In 1970, the Carlisle team adopted an iconic new crest, a running fox (the club was known at the time as "The Foxes", after the connection with Cumbria's most famous huntsman, John Peel - as in D'ye ken...). This appeared in gold between 1970 and 1981, after which it was rendered in red and white against a blue background.
Wearing a smart new strip featuring a white panel trimmed with red, Carlisle played in the First Division in 1974-7, briefly topping the League in August. They struggled for the rest of the season and were relegated. Two years later they were back in the Third Division but enjoyed something of a revival under Bob Stokoe, who took them back into the Second Division in 1982 and within a whisker of promotion back to the top in 1984. Decline followed and in 1987, Carlisle were in the Fourth Division, struggling to avoid relegation to the Conference.
In 1992, United finished bottom and would have gone out of the League had Aldershot not resigned. Three years later, they they were champions of Nationwide Division Three (the old Fourth Division) and seemed to be on the rise once more. For the new season (1995-96) they adopted a new crest, based on the town's coat of arms, to replace the runnning fox.
Relegated in controversial circumstances in 1996, they were promoted back to Nationwide Division Two the following season and also won the Auto Windscreens Shield at Wembley. As in previous years, Carlisle started the following season as strong favourites to win promotion only to wind up being relegated.
In 1999, Carlisle created a piece of football folklore when they avoided relegation to the Conference in remarkable fashion. Needing to win to avoid the drop, the score was 1-1 when Carlisle’s on-loan goalkeeper, Jimmy Glass, sprinted to the other end for a corner and struck the winning goal in the fifth minute of injury time to save the Cumberland side and consign Scarborough to the Conference.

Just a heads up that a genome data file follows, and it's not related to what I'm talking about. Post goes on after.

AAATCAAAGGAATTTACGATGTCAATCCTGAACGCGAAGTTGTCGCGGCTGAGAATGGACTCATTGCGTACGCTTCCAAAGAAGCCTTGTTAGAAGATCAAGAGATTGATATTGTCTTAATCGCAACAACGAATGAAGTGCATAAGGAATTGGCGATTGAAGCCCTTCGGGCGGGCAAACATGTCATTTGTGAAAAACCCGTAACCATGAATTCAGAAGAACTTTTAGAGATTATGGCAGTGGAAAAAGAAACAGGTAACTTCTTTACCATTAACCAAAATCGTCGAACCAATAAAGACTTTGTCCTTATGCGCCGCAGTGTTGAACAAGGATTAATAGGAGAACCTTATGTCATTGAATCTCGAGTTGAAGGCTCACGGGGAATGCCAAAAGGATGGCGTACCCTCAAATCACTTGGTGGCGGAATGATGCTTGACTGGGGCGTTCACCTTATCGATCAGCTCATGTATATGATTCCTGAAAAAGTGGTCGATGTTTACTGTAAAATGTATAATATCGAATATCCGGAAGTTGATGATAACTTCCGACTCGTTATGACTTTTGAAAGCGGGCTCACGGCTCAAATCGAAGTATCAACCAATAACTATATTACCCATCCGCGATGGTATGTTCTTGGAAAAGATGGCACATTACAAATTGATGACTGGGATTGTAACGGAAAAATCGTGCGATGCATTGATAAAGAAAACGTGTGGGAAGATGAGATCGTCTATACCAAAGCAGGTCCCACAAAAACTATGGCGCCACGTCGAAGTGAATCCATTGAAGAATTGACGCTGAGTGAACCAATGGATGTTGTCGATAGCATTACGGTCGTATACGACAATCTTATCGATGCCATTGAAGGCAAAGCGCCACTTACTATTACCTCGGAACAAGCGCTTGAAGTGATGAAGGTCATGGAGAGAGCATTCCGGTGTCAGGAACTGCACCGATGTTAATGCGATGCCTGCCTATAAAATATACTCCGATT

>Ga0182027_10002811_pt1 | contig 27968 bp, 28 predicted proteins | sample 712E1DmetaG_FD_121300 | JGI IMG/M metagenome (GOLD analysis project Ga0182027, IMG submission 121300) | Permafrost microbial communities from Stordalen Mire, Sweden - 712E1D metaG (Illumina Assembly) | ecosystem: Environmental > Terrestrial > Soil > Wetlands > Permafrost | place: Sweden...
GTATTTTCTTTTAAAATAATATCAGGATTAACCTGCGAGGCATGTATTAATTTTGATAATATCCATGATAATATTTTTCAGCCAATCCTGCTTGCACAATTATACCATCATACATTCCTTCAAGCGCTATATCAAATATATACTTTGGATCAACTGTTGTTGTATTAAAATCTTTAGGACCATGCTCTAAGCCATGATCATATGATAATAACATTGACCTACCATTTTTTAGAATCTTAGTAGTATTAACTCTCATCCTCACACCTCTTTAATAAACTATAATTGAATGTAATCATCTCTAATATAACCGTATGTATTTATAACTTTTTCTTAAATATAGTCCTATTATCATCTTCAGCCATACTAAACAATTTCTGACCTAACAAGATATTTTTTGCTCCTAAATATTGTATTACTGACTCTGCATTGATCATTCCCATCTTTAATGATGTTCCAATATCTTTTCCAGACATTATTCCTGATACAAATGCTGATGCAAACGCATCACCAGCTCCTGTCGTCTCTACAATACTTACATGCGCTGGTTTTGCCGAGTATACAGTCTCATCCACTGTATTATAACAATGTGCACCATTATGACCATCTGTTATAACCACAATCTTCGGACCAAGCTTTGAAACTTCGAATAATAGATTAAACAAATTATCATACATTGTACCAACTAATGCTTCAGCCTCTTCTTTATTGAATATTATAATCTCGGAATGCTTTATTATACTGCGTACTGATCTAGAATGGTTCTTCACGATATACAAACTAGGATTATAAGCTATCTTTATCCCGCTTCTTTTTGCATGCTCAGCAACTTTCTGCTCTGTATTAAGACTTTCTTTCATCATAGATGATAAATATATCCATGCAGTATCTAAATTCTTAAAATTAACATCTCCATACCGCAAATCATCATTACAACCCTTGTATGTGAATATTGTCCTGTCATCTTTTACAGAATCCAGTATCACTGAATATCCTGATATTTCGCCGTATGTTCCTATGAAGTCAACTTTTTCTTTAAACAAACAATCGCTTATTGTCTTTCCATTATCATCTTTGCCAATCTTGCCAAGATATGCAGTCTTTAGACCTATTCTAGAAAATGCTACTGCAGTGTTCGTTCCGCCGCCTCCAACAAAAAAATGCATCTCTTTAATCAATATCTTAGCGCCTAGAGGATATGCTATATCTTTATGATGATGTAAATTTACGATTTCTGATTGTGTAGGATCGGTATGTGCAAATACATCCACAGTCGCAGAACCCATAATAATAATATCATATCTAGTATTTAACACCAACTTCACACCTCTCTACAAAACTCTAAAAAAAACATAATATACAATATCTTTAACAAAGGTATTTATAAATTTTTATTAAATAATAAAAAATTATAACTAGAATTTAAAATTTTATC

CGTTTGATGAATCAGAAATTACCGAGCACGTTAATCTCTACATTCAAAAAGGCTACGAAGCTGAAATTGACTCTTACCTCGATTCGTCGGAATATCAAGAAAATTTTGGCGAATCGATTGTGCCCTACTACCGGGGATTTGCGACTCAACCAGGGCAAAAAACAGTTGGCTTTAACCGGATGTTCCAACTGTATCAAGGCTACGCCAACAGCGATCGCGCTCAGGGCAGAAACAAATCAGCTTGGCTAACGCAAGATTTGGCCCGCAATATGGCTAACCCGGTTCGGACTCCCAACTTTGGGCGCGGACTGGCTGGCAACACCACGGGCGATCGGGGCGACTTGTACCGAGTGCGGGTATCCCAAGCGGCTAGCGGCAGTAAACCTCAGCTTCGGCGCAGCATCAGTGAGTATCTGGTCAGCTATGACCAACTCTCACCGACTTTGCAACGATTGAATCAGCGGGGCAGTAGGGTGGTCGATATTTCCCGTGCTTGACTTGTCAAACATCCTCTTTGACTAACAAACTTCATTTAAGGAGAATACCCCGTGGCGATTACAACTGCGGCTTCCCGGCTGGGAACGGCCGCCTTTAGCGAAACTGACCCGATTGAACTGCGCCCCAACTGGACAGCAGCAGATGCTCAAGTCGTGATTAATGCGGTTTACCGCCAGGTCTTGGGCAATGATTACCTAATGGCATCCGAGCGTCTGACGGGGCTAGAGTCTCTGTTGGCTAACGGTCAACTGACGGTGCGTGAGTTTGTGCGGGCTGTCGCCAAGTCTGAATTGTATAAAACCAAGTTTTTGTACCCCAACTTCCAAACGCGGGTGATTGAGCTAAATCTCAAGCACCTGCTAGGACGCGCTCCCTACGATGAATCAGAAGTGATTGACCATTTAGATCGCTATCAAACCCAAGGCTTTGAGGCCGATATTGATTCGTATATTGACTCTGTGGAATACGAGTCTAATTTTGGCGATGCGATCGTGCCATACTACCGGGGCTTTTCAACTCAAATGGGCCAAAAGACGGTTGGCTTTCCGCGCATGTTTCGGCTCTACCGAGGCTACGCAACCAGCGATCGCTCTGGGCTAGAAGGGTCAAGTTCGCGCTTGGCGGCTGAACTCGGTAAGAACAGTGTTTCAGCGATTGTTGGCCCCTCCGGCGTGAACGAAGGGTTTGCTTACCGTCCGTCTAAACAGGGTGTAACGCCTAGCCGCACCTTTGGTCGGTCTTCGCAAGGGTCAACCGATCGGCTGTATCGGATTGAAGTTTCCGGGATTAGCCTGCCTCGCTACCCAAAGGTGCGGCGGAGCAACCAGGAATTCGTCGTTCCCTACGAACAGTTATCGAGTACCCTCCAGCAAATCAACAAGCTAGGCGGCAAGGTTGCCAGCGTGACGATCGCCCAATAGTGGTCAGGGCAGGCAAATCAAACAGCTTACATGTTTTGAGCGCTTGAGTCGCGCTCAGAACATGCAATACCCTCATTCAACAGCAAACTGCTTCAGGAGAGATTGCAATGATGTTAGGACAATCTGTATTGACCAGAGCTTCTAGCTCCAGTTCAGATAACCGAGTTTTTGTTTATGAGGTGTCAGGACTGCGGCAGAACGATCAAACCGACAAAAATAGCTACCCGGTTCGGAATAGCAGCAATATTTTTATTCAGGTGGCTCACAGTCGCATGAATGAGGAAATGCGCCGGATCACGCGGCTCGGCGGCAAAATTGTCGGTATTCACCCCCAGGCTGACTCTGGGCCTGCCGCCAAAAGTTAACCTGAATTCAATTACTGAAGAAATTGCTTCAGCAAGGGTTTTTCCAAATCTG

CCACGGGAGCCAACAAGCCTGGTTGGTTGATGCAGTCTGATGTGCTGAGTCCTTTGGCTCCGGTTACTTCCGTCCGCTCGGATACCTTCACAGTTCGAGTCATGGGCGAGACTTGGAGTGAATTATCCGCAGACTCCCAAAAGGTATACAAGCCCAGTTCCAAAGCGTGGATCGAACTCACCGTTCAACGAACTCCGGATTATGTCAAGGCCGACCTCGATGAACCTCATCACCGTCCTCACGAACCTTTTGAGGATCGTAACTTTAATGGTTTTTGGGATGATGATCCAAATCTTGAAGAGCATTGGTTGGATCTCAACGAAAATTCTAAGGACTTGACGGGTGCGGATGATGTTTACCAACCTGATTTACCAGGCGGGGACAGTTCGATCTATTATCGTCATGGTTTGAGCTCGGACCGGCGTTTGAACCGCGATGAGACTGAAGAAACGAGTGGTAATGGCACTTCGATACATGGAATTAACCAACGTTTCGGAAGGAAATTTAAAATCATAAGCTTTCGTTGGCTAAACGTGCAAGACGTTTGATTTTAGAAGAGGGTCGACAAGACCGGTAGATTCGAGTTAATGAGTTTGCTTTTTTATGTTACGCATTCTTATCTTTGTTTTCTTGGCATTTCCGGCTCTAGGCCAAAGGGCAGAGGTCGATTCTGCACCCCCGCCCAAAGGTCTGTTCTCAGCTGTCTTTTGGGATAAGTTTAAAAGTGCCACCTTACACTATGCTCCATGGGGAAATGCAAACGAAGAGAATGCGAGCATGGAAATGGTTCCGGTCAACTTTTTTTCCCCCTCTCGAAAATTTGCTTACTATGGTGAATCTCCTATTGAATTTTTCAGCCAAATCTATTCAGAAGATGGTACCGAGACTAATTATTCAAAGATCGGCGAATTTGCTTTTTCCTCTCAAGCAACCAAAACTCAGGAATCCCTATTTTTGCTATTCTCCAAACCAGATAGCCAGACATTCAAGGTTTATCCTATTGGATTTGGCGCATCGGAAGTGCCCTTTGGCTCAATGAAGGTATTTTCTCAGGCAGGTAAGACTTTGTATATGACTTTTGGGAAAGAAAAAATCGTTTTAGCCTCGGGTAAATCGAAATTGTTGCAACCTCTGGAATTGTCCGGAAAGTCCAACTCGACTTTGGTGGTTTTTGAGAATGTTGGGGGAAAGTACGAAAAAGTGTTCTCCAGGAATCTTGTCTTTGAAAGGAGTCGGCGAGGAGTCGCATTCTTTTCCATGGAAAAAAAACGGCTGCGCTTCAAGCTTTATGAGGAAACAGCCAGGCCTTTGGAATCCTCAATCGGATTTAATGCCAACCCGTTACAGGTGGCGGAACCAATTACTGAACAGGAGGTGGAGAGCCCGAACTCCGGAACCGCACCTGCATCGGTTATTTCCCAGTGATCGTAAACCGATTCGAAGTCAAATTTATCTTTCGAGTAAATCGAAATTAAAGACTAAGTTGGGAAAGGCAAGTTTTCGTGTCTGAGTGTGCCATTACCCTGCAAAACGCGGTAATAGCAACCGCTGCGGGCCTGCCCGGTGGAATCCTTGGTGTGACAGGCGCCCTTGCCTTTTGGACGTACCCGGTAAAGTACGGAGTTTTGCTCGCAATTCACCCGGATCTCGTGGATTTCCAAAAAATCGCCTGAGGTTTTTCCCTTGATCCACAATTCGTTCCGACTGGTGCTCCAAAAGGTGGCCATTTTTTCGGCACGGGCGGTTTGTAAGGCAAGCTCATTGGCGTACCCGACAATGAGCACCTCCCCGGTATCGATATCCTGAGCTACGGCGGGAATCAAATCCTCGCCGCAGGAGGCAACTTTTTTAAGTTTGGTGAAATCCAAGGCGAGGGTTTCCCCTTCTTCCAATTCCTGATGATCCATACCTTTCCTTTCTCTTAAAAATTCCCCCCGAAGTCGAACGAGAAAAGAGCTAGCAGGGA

The “Great Escape” proved a temporary reprieve. After struggling to avoid the drop for another five seasons, the inevitable happened in 2004 and Carlisle found themselves in the Conference. The change in status, as is often the case, provided a platform for the club to rebuild and they returned to the League via the play-offs after only one season, going on to win Coca Cola League Two in 2006.
In 2014 the Stobart Group withdrew its shirt sponsorship after a record 19 seasons. No explanation was offered although the transport company did state they would continue to support the club in other ways.
- (a) Carlisle United Official Website
- (b) Club Colours (Bob Bickerton)
- (c) Hull City FC - Images of Sport (C Elton)
- (d) Football Focus
- (e) Football Cards
- (f) empics
- (g) Kit Classics
- (h) The Football Encyclopaedia (Associated Sporting Press 1934) Information provided by Arthur Fergus
- (i) Ralph Pomeroy
- (j) Pete's Picture Palace
- (k) Three Games in Hand
- (l) Aldershot Has It
- (m) David King
- (n) Alick Milne
- (o) Tullie House Museum
- (p) Colour photo - source unknown
- (q) Kris Foster
- (r) Linden Clarke
- (s) Steve Browne
- (t) Gary Wilson
- (u) Keith Ellis (HFK Research Associate)
- (v) Terry Morley
- (w) Christopher Worrall
- (x) Simon Monks
- (y) Anthony Borrett
- (z) Old Football Shirts
- (A) "The 'Gate - A History of Shaddongate United FC" - Jon Tait (2017)
- (B) News & Star submitted by Nigel Lane
- (C) Dan MacLennan
- (D) Greger Lindberg
- (E) Peter Stevenson
- (F) The Senior Tigers Club
Crests are the property of Carlisle United FC.